Robles grew up in Brownsville, Brooklyn and attended Franklin K. Lane High School. Though he liked his teachers, Robles said other students at the school were not “mature enough,” and the disorderly school environment made it hard for him to concentrate.

A quiet student, Robles said teachers would often overlook his presence in the classroom. Between that and friction with other classmates, Robles lost interest in school.

“My parents didn’t try to help me, either,” Robles said. “Nobody really tried to help me with that school, so I just stopped going.”

It was a whole different experience for him once he arrived at the Fatherhood Academy at LaGuardia Community College, a program run by CUNY for unemployed and underemployed fathers ages 18 through 28. The Academy, now partnering with the New York City Housing Authority at its LaGuardia location, was launched in 2012 and also has programs at Hostos and Kingsborough Community Colleges.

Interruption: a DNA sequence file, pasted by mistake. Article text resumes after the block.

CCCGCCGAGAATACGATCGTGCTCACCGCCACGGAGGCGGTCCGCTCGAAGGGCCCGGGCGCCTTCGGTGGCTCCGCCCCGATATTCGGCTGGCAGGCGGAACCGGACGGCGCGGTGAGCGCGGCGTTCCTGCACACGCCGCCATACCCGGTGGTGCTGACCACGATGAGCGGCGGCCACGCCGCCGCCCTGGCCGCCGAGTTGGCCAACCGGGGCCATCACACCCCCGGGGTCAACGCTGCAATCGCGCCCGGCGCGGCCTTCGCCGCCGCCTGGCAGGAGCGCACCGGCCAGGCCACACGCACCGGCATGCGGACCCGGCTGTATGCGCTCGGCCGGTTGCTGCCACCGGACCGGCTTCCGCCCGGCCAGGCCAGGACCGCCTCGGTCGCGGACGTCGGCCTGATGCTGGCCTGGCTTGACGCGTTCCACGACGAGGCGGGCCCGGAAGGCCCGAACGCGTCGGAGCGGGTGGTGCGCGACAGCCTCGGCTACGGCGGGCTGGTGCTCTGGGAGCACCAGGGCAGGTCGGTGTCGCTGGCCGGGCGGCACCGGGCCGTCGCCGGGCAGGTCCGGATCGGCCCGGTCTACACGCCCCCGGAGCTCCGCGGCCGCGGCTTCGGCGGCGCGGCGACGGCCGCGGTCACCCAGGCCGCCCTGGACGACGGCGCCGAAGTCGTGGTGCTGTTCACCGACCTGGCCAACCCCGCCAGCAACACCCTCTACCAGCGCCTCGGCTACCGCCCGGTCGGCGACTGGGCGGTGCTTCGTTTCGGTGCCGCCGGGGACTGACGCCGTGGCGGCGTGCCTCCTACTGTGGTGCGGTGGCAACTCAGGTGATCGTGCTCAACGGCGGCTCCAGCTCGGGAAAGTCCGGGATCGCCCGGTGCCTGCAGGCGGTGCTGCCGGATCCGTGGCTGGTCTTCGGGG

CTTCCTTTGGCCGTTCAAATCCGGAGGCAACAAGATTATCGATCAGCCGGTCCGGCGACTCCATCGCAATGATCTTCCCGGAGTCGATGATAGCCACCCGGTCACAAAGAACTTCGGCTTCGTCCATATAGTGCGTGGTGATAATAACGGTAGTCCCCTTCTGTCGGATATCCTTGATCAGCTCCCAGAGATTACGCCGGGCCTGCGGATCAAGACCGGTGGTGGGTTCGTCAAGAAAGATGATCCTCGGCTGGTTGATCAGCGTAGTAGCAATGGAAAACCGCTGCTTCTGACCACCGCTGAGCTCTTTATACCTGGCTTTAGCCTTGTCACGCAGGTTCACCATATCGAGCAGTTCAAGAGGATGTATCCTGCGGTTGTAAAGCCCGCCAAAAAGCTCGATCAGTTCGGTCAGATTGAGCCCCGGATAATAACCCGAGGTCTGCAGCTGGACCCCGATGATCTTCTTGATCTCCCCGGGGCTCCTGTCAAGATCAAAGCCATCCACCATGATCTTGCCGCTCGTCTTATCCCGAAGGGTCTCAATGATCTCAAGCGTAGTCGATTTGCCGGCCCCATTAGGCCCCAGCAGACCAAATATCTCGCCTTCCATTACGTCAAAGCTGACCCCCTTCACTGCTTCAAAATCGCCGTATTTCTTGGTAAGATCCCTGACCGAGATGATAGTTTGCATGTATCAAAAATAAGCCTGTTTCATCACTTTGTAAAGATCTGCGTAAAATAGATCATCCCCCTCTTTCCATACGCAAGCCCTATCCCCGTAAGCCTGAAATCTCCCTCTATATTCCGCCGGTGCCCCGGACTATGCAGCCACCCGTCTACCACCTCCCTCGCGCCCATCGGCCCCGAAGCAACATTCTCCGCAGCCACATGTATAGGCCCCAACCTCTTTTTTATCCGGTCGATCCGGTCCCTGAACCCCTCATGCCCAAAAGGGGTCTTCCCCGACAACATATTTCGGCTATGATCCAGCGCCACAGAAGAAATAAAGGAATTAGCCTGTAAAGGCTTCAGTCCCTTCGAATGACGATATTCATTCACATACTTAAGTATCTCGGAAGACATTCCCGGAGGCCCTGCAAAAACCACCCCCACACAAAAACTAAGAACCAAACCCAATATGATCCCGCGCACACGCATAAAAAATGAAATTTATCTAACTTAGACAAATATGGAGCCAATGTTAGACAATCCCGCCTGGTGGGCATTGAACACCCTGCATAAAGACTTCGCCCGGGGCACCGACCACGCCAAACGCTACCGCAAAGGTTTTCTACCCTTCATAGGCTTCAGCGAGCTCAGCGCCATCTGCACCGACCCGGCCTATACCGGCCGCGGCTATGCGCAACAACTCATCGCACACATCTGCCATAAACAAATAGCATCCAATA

“I have interviewed many of the men who come into the program and I often ask the question, ‘What brought you here?'” said Raheem Brooks, program manager of the Fatherhood Academy at LaGuardia Community College. “Mostly every young man says, ‘I’m here because I want to create a better life for my child than I had.’ So, I think the main theme of the program is that we help promote intergenerational change.”

At the LaGuardia branch, 30 students attend classes three times a week over the course of 16 weeks. Subjects include mathematics, social studies, and writing for students seeking to get their high school equivalency diplomas. Students also attend workshops run by counselors who guide them in professional development and parenting.